Though Charles Wesley had not accepted Böhler’s teaching till the night before he sailed, it soon became more than mere acquiescence. For some time he had been lodging with Bray, a poor brazier living in Little Britain, near Aldersgate. He was only partly recovered from his pleurisy and on May 19, lay ill. One of the Moravians, William Holland, a painter, visited him and described the incident: ‘Being providentially directed to Martin Luther’s Commentary on the Epistle to the Galatians, I carried it round to Mr. Charles Wesley, who was then sick at Mr. Bray’s.’ It was a revelation. Charles found Martin ‘nobly full of faith’. His visitor left and he lay thinking. Again and again he returned to the comments on the last verses of the second chapter. Presently he was repeating, not Luther but Paul, ‘Who loved me and gave himself for me’. If only he could realize that ‘me’ meant Charles Wesley! He ‘laboured, waited and prayed to feel’ it. On Whit-Sunday, May 21, his prayer was answered.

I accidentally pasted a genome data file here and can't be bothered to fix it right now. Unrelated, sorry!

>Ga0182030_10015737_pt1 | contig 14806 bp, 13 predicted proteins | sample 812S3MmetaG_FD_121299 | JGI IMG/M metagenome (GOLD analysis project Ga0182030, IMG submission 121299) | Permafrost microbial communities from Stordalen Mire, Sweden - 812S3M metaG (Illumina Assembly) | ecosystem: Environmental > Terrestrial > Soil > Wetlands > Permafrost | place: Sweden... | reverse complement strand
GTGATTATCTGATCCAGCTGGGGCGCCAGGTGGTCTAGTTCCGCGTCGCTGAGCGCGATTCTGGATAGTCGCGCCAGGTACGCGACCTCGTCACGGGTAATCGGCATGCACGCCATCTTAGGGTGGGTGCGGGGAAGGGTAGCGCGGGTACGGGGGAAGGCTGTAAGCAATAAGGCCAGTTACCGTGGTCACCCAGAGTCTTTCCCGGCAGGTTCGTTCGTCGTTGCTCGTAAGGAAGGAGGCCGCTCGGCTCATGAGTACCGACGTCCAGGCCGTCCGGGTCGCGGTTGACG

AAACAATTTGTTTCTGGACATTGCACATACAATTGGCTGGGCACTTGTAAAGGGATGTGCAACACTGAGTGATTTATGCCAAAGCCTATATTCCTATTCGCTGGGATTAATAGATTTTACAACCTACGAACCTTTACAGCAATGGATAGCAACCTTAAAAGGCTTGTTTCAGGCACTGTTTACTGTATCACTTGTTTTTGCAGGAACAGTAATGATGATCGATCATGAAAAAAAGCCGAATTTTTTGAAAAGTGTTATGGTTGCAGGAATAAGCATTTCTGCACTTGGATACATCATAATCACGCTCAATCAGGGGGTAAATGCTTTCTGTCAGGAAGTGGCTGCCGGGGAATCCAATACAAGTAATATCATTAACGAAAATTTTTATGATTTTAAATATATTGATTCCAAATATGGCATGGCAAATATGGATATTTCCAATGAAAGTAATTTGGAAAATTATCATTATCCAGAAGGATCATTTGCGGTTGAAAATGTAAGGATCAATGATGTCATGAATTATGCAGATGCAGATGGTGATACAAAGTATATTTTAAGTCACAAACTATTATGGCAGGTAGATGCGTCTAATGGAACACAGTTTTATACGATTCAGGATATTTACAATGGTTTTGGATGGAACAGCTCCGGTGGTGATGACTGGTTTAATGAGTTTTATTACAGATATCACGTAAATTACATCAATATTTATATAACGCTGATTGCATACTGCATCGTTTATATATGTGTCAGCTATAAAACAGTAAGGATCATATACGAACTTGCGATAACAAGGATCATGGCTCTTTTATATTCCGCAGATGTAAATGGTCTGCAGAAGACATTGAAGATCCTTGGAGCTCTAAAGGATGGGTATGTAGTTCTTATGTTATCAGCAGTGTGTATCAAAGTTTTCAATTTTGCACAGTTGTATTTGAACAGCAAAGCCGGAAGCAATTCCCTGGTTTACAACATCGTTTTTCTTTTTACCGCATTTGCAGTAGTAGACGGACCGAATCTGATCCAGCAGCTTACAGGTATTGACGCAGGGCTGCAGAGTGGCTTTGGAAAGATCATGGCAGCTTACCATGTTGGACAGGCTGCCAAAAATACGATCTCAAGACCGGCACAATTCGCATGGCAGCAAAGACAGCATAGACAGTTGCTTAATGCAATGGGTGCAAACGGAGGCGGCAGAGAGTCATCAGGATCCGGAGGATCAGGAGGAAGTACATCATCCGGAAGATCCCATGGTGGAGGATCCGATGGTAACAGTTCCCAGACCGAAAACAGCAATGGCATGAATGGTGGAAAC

Brother John had been to St. Mary-le-Strand to hear Dr. Heylyn preach. He had assisted him at Holy Communion. After the service he was told about what had happened. ‘I received the surprising news that my brother had found rest to his soul. His bodily strength returned also from that hour. Who is so great a God as our God?’
Lonelier now than ever, John struggled on. Twice that day he preached, and on each occasion was told that he must preach no more in that church. His own heart was heavy. He tried to escape its repressions by writing a letter to a friend. It was a passionate cry that he might be saved from trusting in anything but his Saviour.
On Tuesday morning, May 23, Charles writes, ‘I waked under the protection of Christ and gave myself up, soul and body, to Him’. The whole world was new. He must get up. He must write. He must sing—yes, that was it, he must sing. There was too much for one song—too much for six thousand, though God was to spare him to write them. Pen! Paper! Ink!